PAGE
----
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Workshop: What can patterns in corpora tell us about the organization of music and language?

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This workshop is co-organized by CIRMMT Research Axis 5 (Music perception and cognition) and Research Axis 3 (Musical information retrieval, archiving and analysis), in collaboration with the Centre for Research in Language, Mind and Brain (CRLMB). It will take place on February 18, 2011, from 9:00am-1:00pm in A832 (New Music Building). This workshop is free and open to all. Registration is required.

What
  • Research Workshop
When Feb 18, 2011
from 09:00 AM to 01:00 PM
Where A832, New Music Building, 527 Sherbrooke St. West.
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Registration

Registration is mandatory as seating is limited, and is on a first-come first-served basis (30-35 seats): What can patterns in corpora tell us about the organization of music and language? - Registration form 

Description

Linguists have been analyzing large corpora of written and spoken language since the 1960s The results have caused them to rethink some of their most fundamental concepts about how language works (see John Sinclair, Corpus, Concordance,Collocation, Oxford University Press, 1991). Only now do we have the tools to do this kind of work in music.  This workshop will address issues in the collection and analysis of corpora of music and language, with contributions from researchers in linguistics, music history, music theory, and music information retrieval.  

Guests

  • Robert Gjerdingen, School of Music, Northwestern University
  • Tom Cobb, Département de didactique des langues, Université du Québec à Montréal
  • Trevor de Clerq, Eastman School of Music, University of Rochester
  • David Temperley, Eastman School of Music, University of Rochester
  • Julie Cumming, Schulich School of Music, McGill University
  • Peter Schubert, Schulich School of Music, McGill University
  • Jonathan Wild, Schulich School of Music, McGill University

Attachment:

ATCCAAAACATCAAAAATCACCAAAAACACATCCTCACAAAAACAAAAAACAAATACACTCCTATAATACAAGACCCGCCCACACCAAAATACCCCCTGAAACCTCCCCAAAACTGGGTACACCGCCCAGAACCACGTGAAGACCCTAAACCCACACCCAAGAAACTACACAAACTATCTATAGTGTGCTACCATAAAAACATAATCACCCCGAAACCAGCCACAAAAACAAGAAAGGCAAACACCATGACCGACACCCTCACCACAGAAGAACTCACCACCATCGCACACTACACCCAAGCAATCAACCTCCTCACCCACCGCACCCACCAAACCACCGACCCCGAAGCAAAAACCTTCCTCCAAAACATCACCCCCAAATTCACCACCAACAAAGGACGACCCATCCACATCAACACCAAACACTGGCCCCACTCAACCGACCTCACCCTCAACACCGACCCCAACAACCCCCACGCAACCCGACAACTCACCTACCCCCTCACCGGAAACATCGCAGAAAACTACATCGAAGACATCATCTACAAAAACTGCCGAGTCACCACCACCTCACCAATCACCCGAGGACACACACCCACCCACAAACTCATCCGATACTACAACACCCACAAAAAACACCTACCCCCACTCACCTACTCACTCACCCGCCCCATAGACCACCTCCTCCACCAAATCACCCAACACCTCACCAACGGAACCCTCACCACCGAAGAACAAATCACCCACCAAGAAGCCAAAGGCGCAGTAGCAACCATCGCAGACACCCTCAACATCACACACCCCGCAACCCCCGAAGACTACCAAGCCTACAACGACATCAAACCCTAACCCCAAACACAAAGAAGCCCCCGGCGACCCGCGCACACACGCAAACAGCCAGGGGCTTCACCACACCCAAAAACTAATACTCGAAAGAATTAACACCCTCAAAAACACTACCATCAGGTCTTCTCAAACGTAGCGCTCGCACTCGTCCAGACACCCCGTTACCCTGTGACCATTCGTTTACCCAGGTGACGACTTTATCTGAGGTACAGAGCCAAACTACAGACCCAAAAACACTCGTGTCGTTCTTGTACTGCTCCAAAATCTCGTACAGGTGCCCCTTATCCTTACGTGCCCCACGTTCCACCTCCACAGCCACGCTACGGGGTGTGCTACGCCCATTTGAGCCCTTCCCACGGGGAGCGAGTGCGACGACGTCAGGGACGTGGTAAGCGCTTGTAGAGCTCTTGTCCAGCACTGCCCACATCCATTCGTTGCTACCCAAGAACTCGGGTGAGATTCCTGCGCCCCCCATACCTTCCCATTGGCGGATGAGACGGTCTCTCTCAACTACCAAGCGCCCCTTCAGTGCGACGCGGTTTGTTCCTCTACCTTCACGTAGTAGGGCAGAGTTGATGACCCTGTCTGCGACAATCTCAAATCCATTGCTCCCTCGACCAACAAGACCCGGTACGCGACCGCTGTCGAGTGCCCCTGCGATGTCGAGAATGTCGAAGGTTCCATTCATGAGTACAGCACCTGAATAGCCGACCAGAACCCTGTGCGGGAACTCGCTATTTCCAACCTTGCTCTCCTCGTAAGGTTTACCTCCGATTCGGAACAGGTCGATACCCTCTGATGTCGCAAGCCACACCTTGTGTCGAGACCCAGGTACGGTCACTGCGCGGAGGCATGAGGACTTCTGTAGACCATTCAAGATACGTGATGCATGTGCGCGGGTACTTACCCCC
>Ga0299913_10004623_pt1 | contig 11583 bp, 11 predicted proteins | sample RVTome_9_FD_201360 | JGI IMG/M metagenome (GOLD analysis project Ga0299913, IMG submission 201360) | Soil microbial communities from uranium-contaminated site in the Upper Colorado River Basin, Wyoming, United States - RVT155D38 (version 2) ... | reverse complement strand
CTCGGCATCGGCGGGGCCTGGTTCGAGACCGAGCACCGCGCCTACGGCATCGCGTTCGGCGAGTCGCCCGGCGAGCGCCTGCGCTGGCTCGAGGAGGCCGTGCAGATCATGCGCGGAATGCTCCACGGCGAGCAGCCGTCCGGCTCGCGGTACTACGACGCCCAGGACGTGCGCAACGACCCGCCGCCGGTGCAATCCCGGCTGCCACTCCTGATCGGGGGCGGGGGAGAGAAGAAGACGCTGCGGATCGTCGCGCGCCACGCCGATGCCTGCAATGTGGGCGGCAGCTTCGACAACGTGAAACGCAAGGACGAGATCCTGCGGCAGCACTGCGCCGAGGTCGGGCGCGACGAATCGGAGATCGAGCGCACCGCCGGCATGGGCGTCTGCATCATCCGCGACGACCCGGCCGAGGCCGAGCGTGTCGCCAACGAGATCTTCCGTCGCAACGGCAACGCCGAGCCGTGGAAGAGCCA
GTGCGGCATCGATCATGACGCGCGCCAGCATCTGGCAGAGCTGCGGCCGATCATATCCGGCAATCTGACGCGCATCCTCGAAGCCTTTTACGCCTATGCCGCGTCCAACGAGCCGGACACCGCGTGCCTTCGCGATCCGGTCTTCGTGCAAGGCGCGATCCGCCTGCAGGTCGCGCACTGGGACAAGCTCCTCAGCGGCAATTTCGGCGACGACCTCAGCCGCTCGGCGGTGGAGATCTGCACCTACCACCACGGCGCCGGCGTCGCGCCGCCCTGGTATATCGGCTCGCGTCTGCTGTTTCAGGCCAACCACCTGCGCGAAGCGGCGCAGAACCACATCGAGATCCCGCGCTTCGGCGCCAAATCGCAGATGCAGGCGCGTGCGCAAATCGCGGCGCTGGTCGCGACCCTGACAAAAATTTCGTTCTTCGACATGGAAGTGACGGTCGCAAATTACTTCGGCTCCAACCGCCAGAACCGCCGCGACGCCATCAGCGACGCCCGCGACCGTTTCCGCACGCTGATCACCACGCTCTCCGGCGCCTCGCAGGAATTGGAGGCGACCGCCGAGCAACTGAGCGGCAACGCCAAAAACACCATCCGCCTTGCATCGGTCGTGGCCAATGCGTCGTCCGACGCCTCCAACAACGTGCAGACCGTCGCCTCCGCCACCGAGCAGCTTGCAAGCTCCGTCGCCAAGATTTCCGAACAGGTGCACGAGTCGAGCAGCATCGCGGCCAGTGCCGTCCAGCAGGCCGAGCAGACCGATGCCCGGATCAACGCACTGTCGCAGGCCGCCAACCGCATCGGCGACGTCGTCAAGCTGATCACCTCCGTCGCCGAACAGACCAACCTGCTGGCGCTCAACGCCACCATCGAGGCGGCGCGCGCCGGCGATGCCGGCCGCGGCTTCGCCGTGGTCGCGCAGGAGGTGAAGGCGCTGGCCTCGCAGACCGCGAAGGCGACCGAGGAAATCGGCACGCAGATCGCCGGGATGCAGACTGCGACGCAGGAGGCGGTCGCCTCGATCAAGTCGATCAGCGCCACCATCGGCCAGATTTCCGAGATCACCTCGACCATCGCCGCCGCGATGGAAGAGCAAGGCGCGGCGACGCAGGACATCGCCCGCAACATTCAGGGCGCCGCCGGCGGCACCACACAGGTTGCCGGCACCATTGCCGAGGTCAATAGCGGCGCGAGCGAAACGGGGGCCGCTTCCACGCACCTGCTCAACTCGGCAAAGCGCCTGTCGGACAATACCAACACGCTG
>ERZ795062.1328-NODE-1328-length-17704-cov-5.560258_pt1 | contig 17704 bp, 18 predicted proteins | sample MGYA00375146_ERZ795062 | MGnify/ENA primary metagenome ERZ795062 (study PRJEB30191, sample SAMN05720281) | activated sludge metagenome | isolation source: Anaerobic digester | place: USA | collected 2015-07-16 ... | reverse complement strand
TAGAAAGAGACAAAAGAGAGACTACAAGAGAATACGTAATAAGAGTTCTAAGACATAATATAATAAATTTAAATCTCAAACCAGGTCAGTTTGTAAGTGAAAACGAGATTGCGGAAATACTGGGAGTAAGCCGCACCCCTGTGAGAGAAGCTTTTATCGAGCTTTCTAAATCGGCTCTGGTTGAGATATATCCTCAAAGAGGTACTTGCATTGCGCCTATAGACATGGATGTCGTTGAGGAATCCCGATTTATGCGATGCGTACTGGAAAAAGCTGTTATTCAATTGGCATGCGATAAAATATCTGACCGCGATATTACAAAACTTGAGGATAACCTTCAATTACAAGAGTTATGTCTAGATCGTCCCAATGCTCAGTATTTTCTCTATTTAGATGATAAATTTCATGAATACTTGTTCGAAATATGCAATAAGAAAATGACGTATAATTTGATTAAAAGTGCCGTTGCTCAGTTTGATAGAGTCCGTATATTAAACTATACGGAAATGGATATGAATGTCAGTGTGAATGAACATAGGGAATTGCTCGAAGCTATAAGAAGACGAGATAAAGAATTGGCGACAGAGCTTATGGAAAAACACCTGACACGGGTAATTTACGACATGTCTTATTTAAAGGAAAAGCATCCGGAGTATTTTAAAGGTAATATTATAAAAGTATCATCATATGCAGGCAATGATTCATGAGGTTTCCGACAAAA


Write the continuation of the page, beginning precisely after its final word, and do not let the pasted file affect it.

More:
• Ichiro Fujinaga, Schulich School of Music, McGill University
  • Ashley Burgoyne, Schulich School of Music, McGill University
  • Andrew Hankinson, Schulich School of Music, McGill University
  • Nicole Biamonte, Schulich School of Music, McGill University

Schedule

Moderator: Stephen McAdams, Schulich School of Music, McGill University

  • 8:30 - Coffee
  • 9:00 - Introduction 
  • 9:05 - Robert Gjerdingen, School of Music, Northwestern University: The power of matching: Similarity detection as a key factor in music cognition
Faith-based music analysis of the type common in North American classrooms, with its Ten Commandments of voice-leading, harmonic "forces," etc., bears at best a tangential relationship to any real corpus of music. A real corpus will be rife with thousands of special collocations and contingencies whose only strong motivation has been prior usage. Mozart does certain things in a certain way for the same usage-based reasons that native speakers of English will use the indefinite article for "She had a stroke" but the definite article (and a slightly different verb) for "She got the flu." The reverse would never even be considered. One of the challenges of real corpora, then, is to make us rethink music theory.
  • 9:20 - Tom Cobb, Département de didactique des langues, Universtié du Québec à Montréal: What can a corpus tell us about a language?
In physics and biology, the computer's ability to store and process massive amounts of information has disclosed patterns and regularities in nature beyond the limits of normal human experience. Similarly in language study, computer analysis of large texts reveals facts about language that are not limited to what people can experience, remember, or intuit. But in the natural sciences, the computer merely continued the extension of the human sensorium that began two centuries ago with the telescope and microscope. The study of language did not have its telescope or microscope; the computer is its first analytical tool, making feasible for the first time a truly empirical science of language. My talk will sample the main findings of the computer revolution in linguistics, with examples, and highlight the methodologies that are shared between linguistics, the natural sciences, and potentially the study of music as well.